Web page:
6) The first line of defense, if the grapes or raisins were eaten recently, is to induce vomiting and administer activated charcoal (it absorbs toxins in the GI tract). Vomiting is also the first sign that your dog is in trouble, so skip right to the activated charcoal if vomiting has already occurred. (In a pinch you can make your own activated charcoal by charring a piece of toast until it's blackened and crumbles easily.) Then call your vet right away.
7) Induce vomiting. Make a 50/50 mix of hydrogen peroxide and water and pour between a teaspoon and a tablespoon, depending on the size of your dog, down his throat. If it does not work within five minutes, repeat the procedure, but do it no more than three times.
After your dog has vomited, give him granular activated charcoal. Mix five heaping teaspoons of granules in one cup of water. The dosage is 1 teaspoon for dogs under 25 pounds and 2 teaspoons for dogs over 25 pounds.
If some time has already passed before you notice that your dog has ingested raisins or grapes, rush him to the vet immediately.
Remember without aggressive treatment, many dogs will die.
Did you know?
Toxins in grapes, raisins or sultanas can cause renal failure in dogs. In some cases, small dogs have died after eating as few as four grapes. Vets believe many owners are unaware of the dangers and have fed their pets cake and biscuits containing chocolate or grapes as treats. In other cases the animals have helped themselves.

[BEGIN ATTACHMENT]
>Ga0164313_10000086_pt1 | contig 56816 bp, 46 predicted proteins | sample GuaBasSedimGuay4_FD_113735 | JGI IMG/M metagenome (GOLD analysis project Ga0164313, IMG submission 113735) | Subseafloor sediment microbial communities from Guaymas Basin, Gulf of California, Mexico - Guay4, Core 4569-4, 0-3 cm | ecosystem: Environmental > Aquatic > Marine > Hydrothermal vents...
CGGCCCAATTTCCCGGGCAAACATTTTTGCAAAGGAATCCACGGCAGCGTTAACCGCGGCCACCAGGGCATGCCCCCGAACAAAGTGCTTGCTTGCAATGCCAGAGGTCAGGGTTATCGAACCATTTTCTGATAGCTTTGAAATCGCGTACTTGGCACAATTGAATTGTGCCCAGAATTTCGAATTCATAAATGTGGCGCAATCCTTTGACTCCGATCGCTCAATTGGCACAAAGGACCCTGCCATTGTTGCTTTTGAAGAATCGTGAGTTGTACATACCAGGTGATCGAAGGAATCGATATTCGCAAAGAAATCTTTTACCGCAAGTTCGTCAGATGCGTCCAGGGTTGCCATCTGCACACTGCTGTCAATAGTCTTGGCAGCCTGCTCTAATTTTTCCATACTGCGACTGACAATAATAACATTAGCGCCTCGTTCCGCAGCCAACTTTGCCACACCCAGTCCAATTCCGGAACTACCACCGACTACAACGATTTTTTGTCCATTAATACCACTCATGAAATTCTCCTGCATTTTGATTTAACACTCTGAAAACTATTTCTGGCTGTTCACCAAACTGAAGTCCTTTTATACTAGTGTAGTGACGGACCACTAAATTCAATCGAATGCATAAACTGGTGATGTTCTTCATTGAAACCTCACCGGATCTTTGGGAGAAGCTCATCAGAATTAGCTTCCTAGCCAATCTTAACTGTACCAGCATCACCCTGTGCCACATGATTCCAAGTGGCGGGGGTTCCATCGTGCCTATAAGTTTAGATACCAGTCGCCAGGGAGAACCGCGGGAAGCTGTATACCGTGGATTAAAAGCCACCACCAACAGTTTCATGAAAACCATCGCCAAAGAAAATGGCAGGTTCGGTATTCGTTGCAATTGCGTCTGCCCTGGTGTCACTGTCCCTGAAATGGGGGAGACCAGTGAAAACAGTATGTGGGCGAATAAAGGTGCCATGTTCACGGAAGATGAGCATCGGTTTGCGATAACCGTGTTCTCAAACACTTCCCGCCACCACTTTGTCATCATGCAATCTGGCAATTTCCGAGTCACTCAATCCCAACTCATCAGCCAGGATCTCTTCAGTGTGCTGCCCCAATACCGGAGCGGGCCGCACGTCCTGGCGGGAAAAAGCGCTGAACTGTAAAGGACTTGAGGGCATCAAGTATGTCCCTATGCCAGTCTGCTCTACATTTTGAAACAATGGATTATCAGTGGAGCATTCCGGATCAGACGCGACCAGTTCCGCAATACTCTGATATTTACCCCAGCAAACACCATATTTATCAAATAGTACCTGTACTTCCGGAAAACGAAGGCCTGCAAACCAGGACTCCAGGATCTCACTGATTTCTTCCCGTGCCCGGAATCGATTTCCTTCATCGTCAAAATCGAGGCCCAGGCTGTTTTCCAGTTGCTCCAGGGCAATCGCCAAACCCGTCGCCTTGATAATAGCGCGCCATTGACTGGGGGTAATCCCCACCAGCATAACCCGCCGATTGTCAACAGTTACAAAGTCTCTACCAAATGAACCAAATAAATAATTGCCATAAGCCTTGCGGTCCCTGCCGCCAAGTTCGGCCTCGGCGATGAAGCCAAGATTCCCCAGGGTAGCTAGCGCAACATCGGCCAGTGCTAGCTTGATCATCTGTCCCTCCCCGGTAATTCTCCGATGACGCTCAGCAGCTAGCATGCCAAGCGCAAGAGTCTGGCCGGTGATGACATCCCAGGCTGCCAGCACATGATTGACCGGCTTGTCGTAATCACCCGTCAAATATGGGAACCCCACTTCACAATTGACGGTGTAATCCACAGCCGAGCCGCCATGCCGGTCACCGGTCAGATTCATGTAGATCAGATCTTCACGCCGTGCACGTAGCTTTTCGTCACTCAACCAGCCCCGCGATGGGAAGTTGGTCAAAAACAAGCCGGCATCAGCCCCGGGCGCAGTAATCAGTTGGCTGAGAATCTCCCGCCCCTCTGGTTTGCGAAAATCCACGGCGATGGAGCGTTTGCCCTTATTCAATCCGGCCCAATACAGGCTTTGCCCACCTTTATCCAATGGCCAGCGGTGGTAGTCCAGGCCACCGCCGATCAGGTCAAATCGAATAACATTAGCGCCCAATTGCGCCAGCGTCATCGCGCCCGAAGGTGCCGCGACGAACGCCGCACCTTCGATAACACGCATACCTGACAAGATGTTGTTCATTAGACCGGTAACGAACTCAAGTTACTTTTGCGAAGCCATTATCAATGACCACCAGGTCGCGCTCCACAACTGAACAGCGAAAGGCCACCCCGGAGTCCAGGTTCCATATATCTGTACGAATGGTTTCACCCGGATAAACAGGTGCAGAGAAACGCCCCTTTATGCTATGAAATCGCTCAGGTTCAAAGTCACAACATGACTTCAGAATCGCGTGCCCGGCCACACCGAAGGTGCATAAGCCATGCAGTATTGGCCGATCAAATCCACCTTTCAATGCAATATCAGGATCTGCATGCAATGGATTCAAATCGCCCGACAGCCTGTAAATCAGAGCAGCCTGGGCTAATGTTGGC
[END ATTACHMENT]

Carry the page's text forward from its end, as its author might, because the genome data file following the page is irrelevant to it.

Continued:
The end result in nearly all reported cases of grape or raisin toxicity is acute kidney failure. (The term "acute" means that the condition is severe and comes on quickly.) The dog ultimately can't produce urine, which means they can't filter toxins out of their systems -- a process essential to life.
Without treatment, the dog will go into kidney failure, and may die a very painful death.
Raisins are more concentrated (and hence more toxic) than grapes.
Many dogs naturally love eating raisins and grapes and will seek them out; from the fruit bowl or growing in a vineyard on the vine. Pet owners have used raisins as a training aid, and in error some have used them as a snack alternative for their dogs.
A computerized animal toxicity database helped veterinarians see a trend in 1989, noticing that in some cases of acute renal failure (sudden kidney failure) dogs shared a common history: the consumption of raisins or grapes just prior to the kidney failure. The type of grape or raisin doesn't seem to matter, and the amount consumed may be a single serving of raisins or a pound or more of grapes. (Raisins are much more concentrated.) Researchers are exploring the possibilities: a mycotoxin (fungal toxin), pesticide, herbicide or heavy metals, but thus far the actual toxin is unknown at this time.